The Brits over at MCN have an interesting story right now, whereby Honda is considering making a middleweight version of its Africa Twin adventure-tourer. Really, that thought isn’t so shocking, and if this year’s EICMA show was any indication of things, it’s that the middleweight ADV segment is of particular interest to motorcycle manufacturers right now. One look at Honda’s lineup, and it is obvious that Big Red is missing something that can go head-to-head with bikes like the BMW F850GS and Triumph Tiger 800, and the soon-to-come KTM 790 Adventure and Yamaha Ténéré 700. Focused for off-road use, the Honda Africa Twin may not be the pluckiest liter-class adventure-tourer on the market, but it certain is at the top of the pack when it comes to trail riding capability.

About The Rising Cost of Ducati Superbikes

I was a bit surprised when Ducati announced pricing on the new Panigale V4 model. I knew the Italian brand would command a premium for the latest edition of its flagship model, but what took me aback was how high the price had climbed ($21,195) in one swoop, even though prices on the Ducati 1299 Panigale have steadily been creeping upward over the past few years. Part of the blame is surely comes down to simple currency conversion between the euro and dollar, which has also been climbing steadily in the past year (after a sudden and sustained drop for the past three) and is now nearly at its year-long high. When it comes to the US market though, currency fluctuations are only part of the puzzle when it comes to understanding the pricing programs put together by motorcycle manufacturers.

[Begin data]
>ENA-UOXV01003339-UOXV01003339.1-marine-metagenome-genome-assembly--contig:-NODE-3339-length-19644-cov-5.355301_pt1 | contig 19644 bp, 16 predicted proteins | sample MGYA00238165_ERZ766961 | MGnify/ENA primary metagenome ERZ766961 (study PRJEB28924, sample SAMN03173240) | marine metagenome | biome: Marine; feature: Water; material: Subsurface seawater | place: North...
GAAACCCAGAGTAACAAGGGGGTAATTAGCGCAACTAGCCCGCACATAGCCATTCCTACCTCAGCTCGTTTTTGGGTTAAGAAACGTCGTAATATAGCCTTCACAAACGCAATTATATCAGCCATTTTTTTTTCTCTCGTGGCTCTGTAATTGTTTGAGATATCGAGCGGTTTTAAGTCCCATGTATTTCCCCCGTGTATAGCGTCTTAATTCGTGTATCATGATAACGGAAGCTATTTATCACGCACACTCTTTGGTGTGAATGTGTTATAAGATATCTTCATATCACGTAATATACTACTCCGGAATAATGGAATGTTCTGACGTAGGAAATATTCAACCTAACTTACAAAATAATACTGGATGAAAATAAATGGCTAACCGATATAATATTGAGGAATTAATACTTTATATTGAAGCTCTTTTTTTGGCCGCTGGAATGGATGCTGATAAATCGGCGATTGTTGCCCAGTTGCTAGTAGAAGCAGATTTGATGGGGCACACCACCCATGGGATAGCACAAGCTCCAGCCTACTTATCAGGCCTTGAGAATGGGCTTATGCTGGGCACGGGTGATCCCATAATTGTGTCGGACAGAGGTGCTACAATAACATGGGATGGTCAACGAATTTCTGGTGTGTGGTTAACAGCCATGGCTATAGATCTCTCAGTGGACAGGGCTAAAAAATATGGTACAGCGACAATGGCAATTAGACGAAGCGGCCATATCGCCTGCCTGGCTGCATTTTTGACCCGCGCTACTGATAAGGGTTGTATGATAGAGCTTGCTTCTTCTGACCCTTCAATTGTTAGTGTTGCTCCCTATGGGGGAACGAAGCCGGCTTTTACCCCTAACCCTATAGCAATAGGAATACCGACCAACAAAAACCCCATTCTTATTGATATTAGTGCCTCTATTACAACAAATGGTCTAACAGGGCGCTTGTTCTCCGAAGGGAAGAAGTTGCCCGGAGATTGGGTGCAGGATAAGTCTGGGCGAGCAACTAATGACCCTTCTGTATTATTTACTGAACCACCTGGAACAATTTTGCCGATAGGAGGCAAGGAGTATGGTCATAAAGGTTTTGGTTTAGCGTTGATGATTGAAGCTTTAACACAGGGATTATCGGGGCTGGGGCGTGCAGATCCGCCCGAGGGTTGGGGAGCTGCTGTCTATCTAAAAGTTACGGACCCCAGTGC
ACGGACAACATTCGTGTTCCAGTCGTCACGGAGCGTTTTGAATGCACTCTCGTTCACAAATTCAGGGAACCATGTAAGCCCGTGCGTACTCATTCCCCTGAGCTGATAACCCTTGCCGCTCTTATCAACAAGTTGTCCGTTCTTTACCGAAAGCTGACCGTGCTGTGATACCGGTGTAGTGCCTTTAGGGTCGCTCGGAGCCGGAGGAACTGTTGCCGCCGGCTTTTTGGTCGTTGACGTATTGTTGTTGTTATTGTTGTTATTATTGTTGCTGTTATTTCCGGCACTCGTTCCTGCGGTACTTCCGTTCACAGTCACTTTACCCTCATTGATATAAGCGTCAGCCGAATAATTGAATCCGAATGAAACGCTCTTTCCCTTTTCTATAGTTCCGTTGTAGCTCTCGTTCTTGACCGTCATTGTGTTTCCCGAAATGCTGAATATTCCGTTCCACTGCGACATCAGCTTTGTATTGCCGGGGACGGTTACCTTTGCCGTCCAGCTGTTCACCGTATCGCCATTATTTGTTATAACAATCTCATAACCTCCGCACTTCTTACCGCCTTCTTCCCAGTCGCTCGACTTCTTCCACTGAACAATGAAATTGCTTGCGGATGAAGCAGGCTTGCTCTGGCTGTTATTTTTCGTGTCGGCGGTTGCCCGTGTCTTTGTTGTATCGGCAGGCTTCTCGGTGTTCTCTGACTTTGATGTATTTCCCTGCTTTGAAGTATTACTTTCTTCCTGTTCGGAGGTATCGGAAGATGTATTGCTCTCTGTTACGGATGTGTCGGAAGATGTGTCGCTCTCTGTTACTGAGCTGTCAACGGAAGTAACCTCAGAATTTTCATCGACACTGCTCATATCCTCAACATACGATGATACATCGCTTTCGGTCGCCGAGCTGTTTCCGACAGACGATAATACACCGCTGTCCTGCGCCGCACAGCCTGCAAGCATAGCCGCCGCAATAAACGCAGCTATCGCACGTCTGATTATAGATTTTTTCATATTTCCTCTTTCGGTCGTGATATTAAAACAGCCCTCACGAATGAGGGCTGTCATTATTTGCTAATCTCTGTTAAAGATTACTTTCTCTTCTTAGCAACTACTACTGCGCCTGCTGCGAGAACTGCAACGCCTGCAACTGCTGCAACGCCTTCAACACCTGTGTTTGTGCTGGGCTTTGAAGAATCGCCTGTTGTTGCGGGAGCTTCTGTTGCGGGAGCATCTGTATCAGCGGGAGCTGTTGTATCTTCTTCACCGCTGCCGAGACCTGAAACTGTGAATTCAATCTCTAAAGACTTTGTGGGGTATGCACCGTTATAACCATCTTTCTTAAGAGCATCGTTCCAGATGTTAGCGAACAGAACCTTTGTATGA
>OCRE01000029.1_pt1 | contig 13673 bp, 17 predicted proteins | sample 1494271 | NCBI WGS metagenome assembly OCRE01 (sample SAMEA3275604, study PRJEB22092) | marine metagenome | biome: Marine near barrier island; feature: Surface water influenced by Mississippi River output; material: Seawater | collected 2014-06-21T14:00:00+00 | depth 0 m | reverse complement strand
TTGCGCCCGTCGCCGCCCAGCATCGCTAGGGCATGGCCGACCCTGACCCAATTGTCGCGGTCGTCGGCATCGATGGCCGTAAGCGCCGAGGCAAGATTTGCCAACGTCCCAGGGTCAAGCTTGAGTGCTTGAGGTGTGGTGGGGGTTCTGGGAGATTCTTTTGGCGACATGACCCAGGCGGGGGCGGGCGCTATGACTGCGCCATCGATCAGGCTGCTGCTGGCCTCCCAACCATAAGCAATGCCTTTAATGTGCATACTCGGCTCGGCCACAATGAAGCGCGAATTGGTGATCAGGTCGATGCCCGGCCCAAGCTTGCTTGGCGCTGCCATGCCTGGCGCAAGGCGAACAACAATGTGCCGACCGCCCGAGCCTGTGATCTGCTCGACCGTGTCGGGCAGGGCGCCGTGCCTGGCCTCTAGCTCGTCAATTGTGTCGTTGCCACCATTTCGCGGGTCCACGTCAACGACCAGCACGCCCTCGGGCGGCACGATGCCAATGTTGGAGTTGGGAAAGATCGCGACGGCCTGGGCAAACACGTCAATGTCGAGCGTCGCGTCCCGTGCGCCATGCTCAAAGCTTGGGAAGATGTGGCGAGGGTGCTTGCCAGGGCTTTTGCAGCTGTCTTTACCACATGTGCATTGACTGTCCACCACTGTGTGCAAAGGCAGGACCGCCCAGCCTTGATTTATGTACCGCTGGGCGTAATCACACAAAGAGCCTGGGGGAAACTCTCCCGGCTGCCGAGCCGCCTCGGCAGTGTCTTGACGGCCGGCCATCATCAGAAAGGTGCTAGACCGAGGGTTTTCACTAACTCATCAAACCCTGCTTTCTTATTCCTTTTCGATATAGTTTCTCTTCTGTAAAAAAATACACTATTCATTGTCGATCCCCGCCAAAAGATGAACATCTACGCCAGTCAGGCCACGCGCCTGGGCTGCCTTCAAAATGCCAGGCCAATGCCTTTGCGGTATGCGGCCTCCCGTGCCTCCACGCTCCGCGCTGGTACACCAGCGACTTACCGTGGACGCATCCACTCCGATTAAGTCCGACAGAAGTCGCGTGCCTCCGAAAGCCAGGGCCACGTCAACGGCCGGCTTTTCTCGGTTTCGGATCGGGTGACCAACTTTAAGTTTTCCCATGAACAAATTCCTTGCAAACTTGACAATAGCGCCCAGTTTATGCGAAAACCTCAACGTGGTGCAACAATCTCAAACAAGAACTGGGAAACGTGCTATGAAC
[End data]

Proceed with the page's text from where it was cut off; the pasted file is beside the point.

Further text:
AMG Severs Ties with Ducati after Audi Acquisition

04/19/2012 @ 10:29 am, by Jensen Beeler11 COMMENTS